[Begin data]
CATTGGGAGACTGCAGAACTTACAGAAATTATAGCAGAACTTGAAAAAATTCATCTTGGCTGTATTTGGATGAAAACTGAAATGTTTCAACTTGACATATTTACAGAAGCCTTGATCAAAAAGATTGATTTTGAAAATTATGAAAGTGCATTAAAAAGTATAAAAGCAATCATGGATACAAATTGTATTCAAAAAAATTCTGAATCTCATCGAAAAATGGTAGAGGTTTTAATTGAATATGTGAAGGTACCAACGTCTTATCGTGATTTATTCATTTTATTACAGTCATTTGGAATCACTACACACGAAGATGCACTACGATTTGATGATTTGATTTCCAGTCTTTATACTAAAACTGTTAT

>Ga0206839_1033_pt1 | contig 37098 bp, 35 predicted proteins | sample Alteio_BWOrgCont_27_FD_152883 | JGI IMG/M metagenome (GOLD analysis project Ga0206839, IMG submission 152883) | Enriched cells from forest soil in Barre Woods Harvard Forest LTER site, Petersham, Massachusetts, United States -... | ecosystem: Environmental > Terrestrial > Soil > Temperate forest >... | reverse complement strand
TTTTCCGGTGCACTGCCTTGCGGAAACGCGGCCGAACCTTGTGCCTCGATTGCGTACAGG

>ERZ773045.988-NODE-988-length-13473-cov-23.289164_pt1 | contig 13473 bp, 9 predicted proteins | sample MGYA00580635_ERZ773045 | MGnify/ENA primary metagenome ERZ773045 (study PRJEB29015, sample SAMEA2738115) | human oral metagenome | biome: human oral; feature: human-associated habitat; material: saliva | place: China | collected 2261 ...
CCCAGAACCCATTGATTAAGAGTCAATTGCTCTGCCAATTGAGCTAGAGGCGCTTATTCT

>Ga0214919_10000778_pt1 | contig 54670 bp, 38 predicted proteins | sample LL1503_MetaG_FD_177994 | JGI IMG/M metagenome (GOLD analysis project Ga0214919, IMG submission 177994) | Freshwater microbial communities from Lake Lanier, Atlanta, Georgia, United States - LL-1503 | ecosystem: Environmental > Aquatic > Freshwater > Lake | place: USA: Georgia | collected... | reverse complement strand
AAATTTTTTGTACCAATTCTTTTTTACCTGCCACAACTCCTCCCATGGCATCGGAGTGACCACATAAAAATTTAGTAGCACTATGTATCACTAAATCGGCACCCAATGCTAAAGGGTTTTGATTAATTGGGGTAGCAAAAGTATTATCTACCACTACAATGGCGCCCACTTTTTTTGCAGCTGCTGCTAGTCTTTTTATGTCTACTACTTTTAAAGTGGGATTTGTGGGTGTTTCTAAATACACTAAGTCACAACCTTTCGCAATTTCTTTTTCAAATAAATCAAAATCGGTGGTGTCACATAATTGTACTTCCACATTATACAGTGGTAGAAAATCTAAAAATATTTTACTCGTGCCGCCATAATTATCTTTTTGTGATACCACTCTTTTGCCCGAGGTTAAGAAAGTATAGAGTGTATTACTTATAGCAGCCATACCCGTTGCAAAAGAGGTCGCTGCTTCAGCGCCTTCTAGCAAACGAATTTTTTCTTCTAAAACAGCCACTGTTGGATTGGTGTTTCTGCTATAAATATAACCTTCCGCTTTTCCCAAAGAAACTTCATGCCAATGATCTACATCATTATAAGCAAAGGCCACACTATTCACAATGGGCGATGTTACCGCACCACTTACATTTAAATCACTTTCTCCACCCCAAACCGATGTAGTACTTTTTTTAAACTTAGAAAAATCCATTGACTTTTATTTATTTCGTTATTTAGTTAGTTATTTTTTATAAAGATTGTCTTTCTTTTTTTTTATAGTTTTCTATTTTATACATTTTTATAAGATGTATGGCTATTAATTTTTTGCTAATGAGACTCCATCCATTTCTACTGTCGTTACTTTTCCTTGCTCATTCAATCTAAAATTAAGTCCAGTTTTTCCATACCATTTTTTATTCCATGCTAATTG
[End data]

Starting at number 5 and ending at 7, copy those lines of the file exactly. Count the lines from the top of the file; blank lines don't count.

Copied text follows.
CCCAGAACCCATTGATTAAGAGTCAATTGCTCTGCCAATTGAGCTAGAGGCGCTTATTCT

>Ga0214919_10000778_pt1 | contig 54670 bp, 38 predicted proteins | sample LL1503_MetaG_FD_177994 | JGI IMG/M metagenome (GOLD analysis project Ga0214919, IMG submission 177994) | Freshwater microbial communities from Lake Lanier, Atlanta, Georgia, United States - LL-1503 | ecosystem: Environmental > Aquatic > Freshwater > Lake | place: USA: Georgia | collected... | reverse complement strand
AAATTTTTTGTACCAATTCTTTTTTACCTGCCACAACTCCTCCCATGGCATCGGAGTGACCACATAAAAATTTAGTAGCACTATGTATCACTAAATCGGCACCCAATGCTAAAGGGTTTTGATTAATTGGGGTAGCAAAAGTATTATCTACCACTACAATGGCGCCCACTTTTTTTGCAGCTGCTGCTAGTCTTTTTATGTCTACTACTTTTAAAGTGGGATTTGTGGGTGTTTCTAAATACACTAAGTCACAACCTTTCGCAATTTCTTTTTCAAATAAATCAAAATCGGTGGTGTCACATAATTGTACTTCCACATTATACAGTGGTAGAAAATCTAAAAATATTTTACTCGTGCCGCCATAATTATCTTTTTGTGATACCACTCTTTTGCCCGAGGTTAAGAAAGTATAGAGTGTATTACTTATAGCAGCCATACCCGTTGCAAAAGAGGTCGCTGCTTCAGCGCCTTCTAGCAAACGAATTTTTTCTTCTAAAACAGCCACTGTTGGATTGGTGTTTCTGCTATAAATATAACCTTCCGCTTTTCCCAAAGAAACTTCATGCCAATGATCTACATCATTATAAGCAAAGGCCACACTATTCACAATGGGCGATGTTACCGCACCACTTACATTTAAATCACTTTCTCCACCCCAAACCGATGTAGTACTTTTTTTAAACTTAGAAAAATCCATTGACTTTTATTTATTTCGTTATTTAGTTAGTTATTTTTTATAAAGATTGTCTTTCTTTTTTTTTATAGTTTTCTATTTTATACATTTTTATAAGATGTATGGCTATTAATTTTTTGCTAATGAGACTCCATCCATTTCTACTGTCGTTACTTTTCCTTGCTCATTCAATCTAAAATTAAGTCCAGTTTTTCCATACCATTTTTTATTCCATGCTAATTG